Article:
Bruno asserted that the universe didn’t even have a center, that the center is everywhere!
To a body of infinite size there can be ascribed neither center nor boundary … Just as we regard ourselves as at the center of that universally equidistant circle, which is the great horizon and the limit of our own encircling ethereal region, so doubtless the inhabitants of the moon believe themselves to be at the center (of a great horizon) that embraces this earth, the sun, and the stars, and is the boundary of the radii of their own horizon. Thus the earth no more than any other world is at the center; moreover no points constitute determined celestial poles for our earth, just as she herself is not a definite and determined pole to any other point of the ether, or of the world-space; and the same is true for all other bodies. From various points of view these may all be regarded either as centers, or as points on the circumference, as poles, or zeniths and so forth. Thus the earth is not in the center of the universe; it is central only to our own surrounding space (Irving Louis Horowitz, The Renaissance Philosophy of Giordano Bruno (1952), 60).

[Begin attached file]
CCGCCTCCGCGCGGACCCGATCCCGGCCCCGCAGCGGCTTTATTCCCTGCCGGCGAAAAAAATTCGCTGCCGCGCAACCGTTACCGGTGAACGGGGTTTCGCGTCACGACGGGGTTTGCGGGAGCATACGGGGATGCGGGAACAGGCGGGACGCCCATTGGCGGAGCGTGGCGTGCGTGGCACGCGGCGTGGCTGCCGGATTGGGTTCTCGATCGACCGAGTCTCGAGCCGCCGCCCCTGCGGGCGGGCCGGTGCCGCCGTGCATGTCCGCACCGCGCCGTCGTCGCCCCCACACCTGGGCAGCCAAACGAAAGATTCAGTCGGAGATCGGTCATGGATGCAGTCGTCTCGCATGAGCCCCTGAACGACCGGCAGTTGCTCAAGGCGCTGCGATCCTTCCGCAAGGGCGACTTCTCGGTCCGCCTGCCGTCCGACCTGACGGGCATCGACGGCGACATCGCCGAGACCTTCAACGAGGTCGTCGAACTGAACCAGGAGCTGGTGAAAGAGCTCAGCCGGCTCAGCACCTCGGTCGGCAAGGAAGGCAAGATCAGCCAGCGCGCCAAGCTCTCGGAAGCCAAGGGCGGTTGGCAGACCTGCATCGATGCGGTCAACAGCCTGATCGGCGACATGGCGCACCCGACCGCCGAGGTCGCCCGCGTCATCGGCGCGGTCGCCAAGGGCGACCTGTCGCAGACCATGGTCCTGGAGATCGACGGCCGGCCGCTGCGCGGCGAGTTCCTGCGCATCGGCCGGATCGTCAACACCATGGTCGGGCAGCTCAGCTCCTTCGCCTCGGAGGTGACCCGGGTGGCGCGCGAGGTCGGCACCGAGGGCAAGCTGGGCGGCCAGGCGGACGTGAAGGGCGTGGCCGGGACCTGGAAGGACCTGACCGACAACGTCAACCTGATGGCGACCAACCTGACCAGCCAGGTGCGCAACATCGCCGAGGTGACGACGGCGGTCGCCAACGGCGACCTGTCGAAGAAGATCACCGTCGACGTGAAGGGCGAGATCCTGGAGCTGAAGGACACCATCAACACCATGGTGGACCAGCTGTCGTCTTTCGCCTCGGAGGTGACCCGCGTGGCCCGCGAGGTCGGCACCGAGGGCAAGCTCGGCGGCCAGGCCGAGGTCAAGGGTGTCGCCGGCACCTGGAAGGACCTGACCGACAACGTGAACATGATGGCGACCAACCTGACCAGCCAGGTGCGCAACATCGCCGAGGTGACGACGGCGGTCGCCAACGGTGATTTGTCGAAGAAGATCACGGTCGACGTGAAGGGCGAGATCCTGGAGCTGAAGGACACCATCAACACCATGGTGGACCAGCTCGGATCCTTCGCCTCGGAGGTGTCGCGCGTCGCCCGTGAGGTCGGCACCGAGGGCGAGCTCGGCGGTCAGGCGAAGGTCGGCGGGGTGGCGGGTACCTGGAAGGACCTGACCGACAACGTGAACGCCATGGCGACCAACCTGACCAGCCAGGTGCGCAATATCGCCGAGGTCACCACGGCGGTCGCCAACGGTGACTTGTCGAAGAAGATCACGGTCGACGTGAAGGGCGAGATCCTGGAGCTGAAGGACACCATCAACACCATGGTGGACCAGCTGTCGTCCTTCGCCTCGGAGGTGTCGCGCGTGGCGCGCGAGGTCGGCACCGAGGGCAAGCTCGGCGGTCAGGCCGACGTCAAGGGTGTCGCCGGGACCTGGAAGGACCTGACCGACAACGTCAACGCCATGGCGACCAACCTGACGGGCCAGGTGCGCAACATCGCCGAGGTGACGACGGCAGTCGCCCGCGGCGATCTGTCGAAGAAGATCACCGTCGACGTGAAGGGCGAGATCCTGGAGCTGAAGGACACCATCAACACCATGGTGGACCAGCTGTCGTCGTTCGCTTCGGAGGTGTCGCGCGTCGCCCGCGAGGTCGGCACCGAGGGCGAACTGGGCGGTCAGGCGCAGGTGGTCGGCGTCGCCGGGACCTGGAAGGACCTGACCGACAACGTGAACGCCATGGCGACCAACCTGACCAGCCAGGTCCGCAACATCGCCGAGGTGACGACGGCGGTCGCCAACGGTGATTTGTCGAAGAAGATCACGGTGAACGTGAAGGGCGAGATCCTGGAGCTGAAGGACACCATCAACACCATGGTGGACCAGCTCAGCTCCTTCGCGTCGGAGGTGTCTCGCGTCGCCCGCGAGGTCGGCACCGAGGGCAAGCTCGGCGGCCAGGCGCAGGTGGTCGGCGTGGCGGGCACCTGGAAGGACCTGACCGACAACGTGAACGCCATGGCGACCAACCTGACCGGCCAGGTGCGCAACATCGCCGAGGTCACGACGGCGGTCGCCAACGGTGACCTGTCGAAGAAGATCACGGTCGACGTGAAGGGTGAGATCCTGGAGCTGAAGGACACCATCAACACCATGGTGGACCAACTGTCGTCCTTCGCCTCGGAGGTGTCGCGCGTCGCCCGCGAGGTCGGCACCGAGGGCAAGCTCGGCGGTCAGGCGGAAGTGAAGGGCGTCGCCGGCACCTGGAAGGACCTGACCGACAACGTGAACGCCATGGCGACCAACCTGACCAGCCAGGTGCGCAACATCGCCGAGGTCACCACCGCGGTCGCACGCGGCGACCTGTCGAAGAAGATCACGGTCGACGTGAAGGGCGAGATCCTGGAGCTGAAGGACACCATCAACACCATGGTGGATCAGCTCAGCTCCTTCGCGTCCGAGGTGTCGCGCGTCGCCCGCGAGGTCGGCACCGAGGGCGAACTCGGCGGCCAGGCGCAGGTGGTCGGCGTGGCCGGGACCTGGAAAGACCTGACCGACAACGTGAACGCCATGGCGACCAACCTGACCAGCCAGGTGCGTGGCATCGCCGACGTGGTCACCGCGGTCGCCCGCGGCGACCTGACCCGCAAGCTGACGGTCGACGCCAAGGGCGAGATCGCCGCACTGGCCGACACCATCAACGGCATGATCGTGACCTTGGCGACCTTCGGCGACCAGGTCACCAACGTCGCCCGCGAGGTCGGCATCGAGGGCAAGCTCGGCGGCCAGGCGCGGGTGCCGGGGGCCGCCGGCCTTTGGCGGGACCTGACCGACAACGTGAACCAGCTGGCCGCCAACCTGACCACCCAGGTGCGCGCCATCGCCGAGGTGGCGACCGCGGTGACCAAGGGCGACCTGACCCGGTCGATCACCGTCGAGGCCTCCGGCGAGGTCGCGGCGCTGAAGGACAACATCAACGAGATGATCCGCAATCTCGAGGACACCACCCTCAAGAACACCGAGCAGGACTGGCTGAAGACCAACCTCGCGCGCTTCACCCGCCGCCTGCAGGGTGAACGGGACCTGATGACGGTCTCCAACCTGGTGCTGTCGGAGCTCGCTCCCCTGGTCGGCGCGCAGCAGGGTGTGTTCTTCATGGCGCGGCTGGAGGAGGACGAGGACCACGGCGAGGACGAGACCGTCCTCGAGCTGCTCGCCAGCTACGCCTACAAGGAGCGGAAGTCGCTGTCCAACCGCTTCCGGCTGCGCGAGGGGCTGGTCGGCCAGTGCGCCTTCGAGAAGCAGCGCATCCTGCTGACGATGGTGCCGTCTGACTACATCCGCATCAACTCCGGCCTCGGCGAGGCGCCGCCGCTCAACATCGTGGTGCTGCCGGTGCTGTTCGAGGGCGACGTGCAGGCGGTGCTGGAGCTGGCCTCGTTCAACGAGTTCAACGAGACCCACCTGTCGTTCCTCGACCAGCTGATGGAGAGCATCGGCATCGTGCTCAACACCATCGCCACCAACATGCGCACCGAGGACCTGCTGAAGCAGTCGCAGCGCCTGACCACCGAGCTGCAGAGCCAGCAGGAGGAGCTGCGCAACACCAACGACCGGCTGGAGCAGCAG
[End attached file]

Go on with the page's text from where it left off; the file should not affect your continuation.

With these statements, Bruno effectively laid waste the prevailing cosmological theories of the day.
How did he gain this knowledge? He did not have the tools we have today. He didn’t even have a telescope. Remember that Bruno was highly skilled in the arena of human memory. He was a master of mnemotechnics. This skill requires vast imaginative capabilities. I am certain that Bruno had traveled in his imagination to some of those many worlds he discussed. In his imagination, while traversing the mundus imaginalis, he saw the truth of our solar system and the universe. Ideas such as these begin in the imagination. It is the Star in human beings:
Imagination is the star in man, the celestial or supercelestial body (Martin Ruland, Lexicon Alchemiae, 1612).
What will we see if we ourselves peer into this vast realm, this world with unlimited depth?
I leave you with this astounding statement from a true martyr of Truth, who, apparently saw the possibility of parallel worlds:
I can imagine an infinite number of worlds like the earth, with a Garden of Eden on each one. In all these Gardens of Eden, half the Adams and Eves will not eat the fruit of knowledge, but half will. But half of infinity is infinity, so an infinite number of worlds will fall from grace and there will be an infinite number of crucifixions. Therefore, either there is one unique Jesus who goes from one world to another, or there are an infinite number of Jesuses. Since a single Jesus visiting an infinite number of earths one at a time would take an infinite amount of time, there must be an infinite number of Jesuses. Therefore, God must create an infinite number of Christs (Giordano Bruno, On the Cause, Principle, and Unity, 5th dialogue (1588).